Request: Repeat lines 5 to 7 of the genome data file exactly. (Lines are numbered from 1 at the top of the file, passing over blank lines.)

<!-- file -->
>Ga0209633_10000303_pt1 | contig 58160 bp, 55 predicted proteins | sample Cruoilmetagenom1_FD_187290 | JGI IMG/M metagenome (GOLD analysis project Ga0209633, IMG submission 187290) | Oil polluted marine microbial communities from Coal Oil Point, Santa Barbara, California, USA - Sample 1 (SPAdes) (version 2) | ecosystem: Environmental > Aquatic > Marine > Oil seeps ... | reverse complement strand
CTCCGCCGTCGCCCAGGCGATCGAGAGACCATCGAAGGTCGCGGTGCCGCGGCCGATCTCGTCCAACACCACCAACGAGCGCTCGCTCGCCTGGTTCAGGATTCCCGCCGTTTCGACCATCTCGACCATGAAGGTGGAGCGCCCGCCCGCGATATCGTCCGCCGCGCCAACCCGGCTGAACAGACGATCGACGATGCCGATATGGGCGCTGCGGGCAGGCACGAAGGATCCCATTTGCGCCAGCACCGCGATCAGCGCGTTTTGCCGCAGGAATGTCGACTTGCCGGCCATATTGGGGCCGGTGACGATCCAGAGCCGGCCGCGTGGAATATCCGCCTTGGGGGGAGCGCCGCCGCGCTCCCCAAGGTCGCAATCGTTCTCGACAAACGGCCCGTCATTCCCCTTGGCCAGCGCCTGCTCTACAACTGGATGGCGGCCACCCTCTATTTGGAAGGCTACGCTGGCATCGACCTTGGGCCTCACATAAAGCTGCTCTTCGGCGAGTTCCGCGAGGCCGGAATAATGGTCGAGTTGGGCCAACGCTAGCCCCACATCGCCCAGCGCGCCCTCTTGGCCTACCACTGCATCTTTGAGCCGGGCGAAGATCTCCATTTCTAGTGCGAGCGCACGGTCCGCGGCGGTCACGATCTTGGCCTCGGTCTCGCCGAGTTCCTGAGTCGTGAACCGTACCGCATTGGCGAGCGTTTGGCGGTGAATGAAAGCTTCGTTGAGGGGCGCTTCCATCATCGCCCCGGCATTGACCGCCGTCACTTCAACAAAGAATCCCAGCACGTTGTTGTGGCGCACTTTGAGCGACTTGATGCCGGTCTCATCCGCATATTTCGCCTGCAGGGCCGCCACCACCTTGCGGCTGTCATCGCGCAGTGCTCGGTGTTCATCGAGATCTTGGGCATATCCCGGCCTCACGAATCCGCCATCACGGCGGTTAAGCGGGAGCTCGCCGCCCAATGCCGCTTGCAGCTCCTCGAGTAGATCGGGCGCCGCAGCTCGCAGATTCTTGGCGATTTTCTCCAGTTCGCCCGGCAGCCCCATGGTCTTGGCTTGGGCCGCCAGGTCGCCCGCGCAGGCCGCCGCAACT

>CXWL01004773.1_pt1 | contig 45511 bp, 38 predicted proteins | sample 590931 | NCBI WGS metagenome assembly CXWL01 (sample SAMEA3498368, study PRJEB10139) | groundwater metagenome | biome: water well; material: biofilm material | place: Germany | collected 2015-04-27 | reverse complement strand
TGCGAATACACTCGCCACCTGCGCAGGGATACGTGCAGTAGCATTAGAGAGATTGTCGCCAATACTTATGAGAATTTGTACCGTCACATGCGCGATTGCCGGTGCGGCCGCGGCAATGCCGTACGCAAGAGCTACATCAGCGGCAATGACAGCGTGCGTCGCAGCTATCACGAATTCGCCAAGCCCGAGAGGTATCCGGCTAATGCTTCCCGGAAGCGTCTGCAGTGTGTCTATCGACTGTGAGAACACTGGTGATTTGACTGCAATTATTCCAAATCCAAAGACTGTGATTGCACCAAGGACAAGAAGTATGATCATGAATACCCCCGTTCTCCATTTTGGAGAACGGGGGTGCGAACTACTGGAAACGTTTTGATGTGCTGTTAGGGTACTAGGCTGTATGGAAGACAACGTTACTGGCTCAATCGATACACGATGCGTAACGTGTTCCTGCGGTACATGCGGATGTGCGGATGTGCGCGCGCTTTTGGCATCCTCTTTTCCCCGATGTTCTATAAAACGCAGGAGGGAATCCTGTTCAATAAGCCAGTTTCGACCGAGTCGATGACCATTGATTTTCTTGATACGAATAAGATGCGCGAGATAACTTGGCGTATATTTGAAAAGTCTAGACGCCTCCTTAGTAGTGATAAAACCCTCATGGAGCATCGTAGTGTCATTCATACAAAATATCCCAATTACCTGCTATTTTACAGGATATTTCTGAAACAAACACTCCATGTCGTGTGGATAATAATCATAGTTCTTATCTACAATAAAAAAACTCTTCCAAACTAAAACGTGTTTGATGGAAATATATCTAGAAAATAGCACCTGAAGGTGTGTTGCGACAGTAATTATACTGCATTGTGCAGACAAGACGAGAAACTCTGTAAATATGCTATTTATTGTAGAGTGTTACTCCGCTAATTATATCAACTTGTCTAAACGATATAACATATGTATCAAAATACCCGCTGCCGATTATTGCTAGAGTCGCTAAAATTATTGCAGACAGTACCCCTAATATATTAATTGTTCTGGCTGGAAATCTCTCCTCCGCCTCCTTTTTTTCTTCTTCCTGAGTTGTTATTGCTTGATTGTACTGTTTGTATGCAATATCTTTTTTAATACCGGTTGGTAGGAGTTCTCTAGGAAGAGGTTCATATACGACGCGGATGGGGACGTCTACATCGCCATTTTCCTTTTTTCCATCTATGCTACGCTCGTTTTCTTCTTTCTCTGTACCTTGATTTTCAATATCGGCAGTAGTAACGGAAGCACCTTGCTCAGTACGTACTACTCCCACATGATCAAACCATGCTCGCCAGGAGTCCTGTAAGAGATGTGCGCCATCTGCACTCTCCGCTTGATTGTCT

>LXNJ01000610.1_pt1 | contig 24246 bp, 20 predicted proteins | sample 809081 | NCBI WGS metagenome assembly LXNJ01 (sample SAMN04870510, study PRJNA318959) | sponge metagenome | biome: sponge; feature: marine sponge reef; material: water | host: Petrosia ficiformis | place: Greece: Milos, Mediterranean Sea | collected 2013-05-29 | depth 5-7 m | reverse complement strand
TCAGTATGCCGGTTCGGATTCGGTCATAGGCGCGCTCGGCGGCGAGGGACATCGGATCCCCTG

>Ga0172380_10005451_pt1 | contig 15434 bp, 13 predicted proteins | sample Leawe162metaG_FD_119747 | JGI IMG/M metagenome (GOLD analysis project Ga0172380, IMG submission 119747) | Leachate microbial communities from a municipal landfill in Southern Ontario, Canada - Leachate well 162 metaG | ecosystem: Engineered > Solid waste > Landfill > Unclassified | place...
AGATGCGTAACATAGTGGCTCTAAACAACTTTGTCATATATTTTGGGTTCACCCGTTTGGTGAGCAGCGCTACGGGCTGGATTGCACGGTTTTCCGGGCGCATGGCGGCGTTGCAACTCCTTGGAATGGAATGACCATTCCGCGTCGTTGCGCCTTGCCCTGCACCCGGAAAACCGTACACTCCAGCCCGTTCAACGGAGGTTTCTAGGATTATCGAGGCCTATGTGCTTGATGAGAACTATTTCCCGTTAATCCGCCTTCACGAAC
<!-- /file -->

>LXNJ01000610.1_pt1 | contig 24246 bp, 20 predicted proteins | sample 809081 | NCBI WGS metagenome assembly LXNJ01 (sample SAMN04870510, study PRJNA318959) | sponge metagenome | biome: sponge; feature: marine sponge reef; material: water | host: Petrosia ficiformis | place: Greece: Milos, Mediterranean Sea | collected 2013-05-29 | depth 5-7 m | reverse complement strand
TCAGTATGCCGGTTCGGATTCGGTCATAGGCGCGCTCGGCGGCGAGGGACATCGGATCCCCTG

>Ga0172380_10005451_pt1 | contig 15434 bp, 13 predicted proteins | sample Leawe162metaG_FD_119747 | JGI IMG/M metagenome (GOLD analysis project Ga0172380, IMG submission 119747) | Leachate microbial communities from a municipal landfill in Southern Ontario, Canada - Leachate well 162 metaG | ecosystem: Engineered > Solid waste > Landfill > Unclassified | place...